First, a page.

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Seasonal geographical access to healthcare in Cross River State, Nigeria

Otu, Edet (2019) Seasonal geographical access to healthcare in Cross River State, Nigeria. PhD thesis, University of Sheffield.

[img] Text (PhD Thesis)
Edet_E_Otu_Seasonal_Geographical_Access_To_Healthcare_in_Cross_River_State_Nigeria.pdf
Restricted until 15 September 2021.

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Abstract

Background: Geographical access to healthcare is a significant public health issue in developing countries. The problem becomes more complicated in the wet season when road transport is usually interrupted due to flooding. However, healthcare care accessibility studies have largely ignored the seasonality of geographical access let alone associating it with disease outcomes or accommodating it in the plan to increase access to health services. Therefore, this study carried out a community-level investigation of seasonal geographical access to health facilities, its influence on malaria outcomes and on the potential locations of new health facilities. Method: A systematic review of geographical access to healthcare in Low-and-Middle-Income-Countries (LMICs) was conducted. Health facilities and road network data were obtained from the Local Authority. Facilities’ locations were digitised from high-resolution Orthophoto Map and Google Map. Data on the geographical distribution of the population were projected from the community-level census record. A flood model was used to measure access in the wet season by driving and walking times. Trips to health facilities and potential locations of new facilities were assessed using the ArcGIS Network Analyst Tool. Logistic regression in SPSS was used to examine associations between drive times to health facilities and malaria outcomes. Results: Average drive times to health facilities were longer in the wet season compared to the dry season. While the whole population could access health facilities in the dry season, 70%, 37% and 68% of the population could access PHC, hospitals and NHIS in the wet season respectively. There was no compelling evidence that the odds of malaria increased in the wet season, although there were a few associations. The dry season Location-Allocation Models (LAMs) produced better population coverage than the wet season. Conclusion: Measurement of geographical access without including the wet season can produce misleading results. Therefore, seasonal variability of geographical access should become an essential part of accessibility studies and healthcare planning.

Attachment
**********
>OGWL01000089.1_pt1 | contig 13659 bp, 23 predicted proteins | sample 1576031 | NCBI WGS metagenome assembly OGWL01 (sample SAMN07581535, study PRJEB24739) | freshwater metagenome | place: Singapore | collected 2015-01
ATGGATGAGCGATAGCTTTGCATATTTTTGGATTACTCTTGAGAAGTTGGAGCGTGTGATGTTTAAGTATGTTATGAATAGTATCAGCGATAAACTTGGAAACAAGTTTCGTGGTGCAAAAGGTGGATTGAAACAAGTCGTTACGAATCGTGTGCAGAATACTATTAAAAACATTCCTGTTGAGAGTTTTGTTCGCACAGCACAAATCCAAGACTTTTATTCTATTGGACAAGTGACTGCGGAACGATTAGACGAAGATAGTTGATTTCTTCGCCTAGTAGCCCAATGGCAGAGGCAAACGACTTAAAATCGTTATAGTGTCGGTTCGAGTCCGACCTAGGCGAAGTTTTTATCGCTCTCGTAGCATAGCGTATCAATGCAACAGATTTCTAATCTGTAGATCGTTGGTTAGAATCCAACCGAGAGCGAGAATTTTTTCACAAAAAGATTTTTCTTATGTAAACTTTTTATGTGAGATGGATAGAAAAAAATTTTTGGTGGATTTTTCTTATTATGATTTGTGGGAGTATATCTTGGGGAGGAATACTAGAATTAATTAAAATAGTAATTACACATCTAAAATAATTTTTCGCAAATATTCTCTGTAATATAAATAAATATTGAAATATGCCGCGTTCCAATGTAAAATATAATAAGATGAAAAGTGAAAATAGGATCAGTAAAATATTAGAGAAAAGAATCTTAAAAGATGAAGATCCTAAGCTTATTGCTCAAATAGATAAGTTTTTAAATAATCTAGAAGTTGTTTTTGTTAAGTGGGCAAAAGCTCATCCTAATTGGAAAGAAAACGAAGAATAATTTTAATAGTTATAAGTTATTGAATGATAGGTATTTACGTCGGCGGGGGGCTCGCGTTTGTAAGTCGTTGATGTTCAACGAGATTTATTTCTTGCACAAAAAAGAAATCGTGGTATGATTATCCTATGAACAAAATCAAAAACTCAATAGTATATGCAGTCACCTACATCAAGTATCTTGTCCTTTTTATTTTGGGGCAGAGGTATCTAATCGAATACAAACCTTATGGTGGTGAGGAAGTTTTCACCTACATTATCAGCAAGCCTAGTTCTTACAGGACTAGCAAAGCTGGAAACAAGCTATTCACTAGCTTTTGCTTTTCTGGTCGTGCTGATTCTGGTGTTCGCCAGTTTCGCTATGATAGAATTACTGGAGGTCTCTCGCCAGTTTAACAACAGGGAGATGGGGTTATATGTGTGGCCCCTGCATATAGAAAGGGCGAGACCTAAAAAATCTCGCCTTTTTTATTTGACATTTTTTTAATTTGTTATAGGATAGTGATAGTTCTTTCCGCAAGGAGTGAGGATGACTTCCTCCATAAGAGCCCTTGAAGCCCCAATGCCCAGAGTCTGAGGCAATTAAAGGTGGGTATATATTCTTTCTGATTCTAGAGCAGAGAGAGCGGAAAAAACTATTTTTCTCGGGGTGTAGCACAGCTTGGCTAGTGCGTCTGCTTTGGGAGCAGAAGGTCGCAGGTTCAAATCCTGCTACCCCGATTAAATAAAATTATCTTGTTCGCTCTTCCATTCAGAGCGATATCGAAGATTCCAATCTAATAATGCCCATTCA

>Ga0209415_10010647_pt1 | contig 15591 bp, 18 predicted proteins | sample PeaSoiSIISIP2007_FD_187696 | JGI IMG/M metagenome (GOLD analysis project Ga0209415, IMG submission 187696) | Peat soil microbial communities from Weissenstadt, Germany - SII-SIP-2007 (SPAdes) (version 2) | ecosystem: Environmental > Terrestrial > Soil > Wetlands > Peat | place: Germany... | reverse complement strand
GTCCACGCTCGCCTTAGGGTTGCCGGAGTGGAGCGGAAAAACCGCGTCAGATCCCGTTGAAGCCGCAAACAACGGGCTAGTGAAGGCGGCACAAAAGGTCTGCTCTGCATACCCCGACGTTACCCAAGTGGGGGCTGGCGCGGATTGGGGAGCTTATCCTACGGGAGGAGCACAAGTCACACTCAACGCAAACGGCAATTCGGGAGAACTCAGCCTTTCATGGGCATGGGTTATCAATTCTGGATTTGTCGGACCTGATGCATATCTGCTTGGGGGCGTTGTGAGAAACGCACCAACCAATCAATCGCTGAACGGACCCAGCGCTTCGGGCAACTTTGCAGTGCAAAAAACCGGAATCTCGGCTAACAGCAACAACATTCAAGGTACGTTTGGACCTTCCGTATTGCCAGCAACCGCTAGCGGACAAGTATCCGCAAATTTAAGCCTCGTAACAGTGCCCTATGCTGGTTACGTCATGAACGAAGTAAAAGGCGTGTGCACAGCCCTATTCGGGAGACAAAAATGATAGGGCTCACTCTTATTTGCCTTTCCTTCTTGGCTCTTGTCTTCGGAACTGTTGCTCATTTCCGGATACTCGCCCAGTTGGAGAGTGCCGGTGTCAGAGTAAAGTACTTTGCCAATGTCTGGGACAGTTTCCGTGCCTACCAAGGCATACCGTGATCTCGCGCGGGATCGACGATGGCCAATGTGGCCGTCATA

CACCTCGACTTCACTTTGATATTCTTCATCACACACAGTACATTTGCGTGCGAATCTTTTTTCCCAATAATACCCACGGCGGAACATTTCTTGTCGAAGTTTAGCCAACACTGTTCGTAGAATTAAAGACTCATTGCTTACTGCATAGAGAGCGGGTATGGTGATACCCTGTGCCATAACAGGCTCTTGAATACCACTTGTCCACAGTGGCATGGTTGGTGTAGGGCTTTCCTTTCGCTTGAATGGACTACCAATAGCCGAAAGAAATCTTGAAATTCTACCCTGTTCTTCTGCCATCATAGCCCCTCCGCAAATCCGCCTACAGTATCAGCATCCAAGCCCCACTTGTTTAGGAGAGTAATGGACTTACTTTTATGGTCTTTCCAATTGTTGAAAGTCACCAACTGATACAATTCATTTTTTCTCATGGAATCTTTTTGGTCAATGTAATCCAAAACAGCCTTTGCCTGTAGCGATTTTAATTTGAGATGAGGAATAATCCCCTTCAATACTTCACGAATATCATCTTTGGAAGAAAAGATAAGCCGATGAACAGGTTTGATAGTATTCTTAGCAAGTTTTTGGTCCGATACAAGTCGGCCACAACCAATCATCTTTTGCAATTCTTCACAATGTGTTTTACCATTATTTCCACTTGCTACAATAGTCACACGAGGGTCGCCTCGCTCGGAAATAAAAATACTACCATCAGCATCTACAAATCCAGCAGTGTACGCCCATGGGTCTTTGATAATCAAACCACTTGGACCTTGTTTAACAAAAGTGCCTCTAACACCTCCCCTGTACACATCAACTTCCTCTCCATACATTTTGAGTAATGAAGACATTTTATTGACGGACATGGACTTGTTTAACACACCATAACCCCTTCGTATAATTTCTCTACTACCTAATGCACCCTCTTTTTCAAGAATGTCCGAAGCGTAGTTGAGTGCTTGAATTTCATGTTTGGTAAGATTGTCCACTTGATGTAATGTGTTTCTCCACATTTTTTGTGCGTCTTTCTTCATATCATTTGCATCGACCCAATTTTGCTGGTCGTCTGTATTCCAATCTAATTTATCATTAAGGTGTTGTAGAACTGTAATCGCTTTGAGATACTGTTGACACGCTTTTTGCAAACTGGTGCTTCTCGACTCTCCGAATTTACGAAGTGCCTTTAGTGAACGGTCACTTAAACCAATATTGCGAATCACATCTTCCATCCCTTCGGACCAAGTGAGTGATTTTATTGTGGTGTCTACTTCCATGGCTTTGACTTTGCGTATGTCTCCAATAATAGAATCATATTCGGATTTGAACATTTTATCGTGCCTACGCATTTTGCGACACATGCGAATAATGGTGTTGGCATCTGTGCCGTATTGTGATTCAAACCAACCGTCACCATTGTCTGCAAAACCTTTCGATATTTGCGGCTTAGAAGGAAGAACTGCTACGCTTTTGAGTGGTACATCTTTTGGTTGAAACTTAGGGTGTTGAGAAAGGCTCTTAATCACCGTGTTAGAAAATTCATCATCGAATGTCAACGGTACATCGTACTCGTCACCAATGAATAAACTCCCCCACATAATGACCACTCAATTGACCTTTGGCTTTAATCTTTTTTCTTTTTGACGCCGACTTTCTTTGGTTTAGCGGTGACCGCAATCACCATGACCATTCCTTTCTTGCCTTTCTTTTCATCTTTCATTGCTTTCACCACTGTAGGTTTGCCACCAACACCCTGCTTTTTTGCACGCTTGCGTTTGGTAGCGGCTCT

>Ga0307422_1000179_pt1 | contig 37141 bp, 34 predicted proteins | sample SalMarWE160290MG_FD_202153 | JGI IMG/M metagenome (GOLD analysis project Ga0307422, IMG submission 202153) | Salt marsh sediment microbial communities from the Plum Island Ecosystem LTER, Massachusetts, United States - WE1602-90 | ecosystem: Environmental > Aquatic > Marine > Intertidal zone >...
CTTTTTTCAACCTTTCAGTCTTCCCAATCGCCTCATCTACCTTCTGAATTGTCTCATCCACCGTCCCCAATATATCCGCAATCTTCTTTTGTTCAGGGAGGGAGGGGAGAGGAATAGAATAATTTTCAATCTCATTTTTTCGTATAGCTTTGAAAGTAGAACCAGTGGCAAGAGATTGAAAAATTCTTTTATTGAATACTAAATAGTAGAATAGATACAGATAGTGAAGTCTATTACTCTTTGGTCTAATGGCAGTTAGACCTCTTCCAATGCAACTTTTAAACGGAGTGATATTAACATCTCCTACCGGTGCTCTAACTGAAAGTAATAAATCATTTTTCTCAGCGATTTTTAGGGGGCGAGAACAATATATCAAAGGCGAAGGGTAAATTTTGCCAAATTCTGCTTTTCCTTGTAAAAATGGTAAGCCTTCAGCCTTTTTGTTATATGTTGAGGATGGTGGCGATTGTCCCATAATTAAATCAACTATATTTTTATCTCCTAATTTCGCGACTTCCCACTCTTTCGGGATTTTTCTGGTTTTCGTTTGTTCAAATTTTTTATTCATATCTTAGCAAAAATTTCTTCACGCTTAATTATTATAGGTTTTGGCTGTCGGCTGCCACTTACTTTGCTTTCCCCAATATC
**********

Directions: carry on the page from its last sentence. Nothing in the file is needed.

Item Type: Thesis (PhD)
Academic Units: The University of Sheffield > Faculty of Medicine, Dentistry and Health (Sheffield) > School of Health and Related Research (Sheffield)
Depositing User: Dr Edet Otu
Date Deposited: 25 Sep 2019 09:19
Last Modified: 25 Sep 2019 09:19
URI: http://etheses.whiterose.ac.uk/id/eprint/24874

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